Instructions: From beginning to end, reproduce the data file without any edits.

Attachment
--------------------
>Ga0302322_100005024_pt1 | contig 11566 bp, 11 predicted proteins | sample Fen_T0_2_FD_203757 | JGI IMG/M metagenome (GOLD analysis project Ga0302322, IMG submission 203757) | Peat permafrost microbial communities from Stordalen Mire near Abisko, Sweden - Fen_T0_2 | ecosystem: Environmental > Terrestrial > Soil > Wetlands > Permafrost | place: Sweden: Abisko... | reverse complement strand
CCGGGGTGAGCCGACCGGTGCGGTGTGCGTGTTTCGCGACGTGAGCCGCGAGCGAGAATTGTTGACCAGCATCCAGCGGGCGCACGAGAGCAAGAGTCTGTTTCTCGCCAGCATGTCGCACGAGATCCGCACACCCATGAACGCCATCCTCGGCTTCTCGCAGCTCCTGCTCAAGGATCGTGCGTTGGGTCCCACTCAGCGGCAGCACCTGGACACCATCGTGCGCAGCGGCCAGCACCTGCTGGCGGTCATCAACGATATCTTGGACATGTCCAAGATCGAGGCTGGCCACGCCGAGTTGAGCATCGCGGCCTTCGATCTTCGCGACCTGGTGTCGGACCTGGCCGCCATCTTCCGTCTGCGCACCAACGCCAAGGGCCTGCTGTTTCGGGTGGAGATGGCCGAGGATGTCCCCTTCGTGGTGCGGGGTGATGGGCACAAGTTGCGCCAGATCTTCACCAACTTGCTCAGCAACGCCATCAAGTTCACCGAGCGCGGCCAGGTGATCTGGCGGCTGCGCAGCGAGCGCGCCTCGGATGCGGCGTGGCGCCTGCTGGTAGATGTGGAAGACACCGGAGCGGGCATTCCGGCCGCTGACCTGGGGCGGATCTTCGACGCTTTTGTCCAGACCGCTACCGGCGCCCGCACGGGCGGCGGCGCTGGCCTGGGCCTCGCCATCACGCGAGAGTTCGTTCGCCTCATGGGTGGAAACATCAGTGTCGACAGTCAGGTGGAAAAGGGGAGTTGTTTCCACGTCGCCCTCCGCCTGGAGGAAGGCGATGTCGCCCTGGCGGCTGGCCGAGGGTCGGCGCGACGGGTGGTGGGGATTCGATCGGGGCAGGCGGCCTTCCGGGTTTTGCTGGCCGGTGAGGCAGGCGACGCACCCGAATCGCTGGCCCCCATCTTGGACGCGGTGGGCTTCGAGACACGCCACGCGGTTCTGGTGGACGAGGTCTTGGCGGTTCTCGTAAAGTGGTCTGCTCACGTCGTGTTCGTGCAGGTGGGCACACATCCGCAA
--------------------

>Ga0302322_100005024_pt1 | contig 11566 bp, 11 predicted proteins | sample Fen_T0_2_FD_203757 | JGI IMG/M metagenome (GOLD analysis project Ga0302322, IMG submission 203757) | Peat permafrost microbial communities from Stordalen Mire near Abisko, Sweden - Fen_T0_2 | ecosystem: Environmental > Terrestrial > Soil > Wetlands > Permafrost | place: Sweden: Abisko... | reverse complement strand
CCGGGGTGAGCCGACCGGTGCGGTGTGCGTGTTTCGCGACGTGAGCCGCGAGCGAGAATTGTTGACCAGCATCCAGCGGGCGCACGAGAGCAAGAGTCTGTTTCTCGCCAGCATGTCGCACGAGATCCGCACACCCATGAACGCCATCCTCGGCTTCTCGCAGCTCCTGCTCAAGGATCGTGCGTTGGGTCCCACTCAGCGGCAGCACCTGGACACCATCGTGCGCAGCGGCCAGCACCTGCTGGCGGTCATCAACGATATCTTGGACATGTCCAAGATCGAGGCTGGCCACGCCGAGTTGAGCATCGCGGCCTTCGATCTTCGCGACCTGGTGTCGGACCTGGCCGCCATCTTCCGTCTGCGCACCAACGCCAAGGGCCTGCTGTTTCGGGTGGAGATGGCCGAGGATGTCCCCTTCGTGGTGCGGGGTGATGGGCACAAGTTGCGCCAGATCTTCACCAACTTGCTCAGCAACGCCATCAAGTTCACCGAGCGCGGCCAGGTGATCTGGCGGCTGCGCAGCGAGCGCGCCTCGGATGCGGCGTGGCGCCTGCTGGTAGATGTGGAAGACACCGGAGCGGGCATTCCGGCCGCTGACCTGGGGCGGATCTTCGACGCTTTTGTCCAGACCGCTACCGGCGCCCGCACGGGCGGCGGCGCTGGCCTGGGCCTCGCCATCACGCGAGAGTTCGTTCGCCTCATGGGTGGAAACATCAGTGTCGACAGTCAGGTGGAAAAGGGGAGTTGTTTCCACGTCGCCCTCCGCCTGGAGGAAGGCGATGTCGCCCTGGCGGCTGGCCGAGGGTCGGCGCGACGGGTGGTGGGGATTCGATCGGGGCAGGCGGCCTTCCGGGTTTTGCTGGCCGGTGAGGCAGGCGACGCACCCGAATCGCTGGCCCCCATCTTGGACGCGGTGGGCTTCGAGACACGCCACGCGGTTCTGGTGGACGAGGTCTTGGCGGTTCTCGTAAAGTGGTCTGCTCACGTCGTGTTCGTGCAGGTGGGCACACATCCGCAA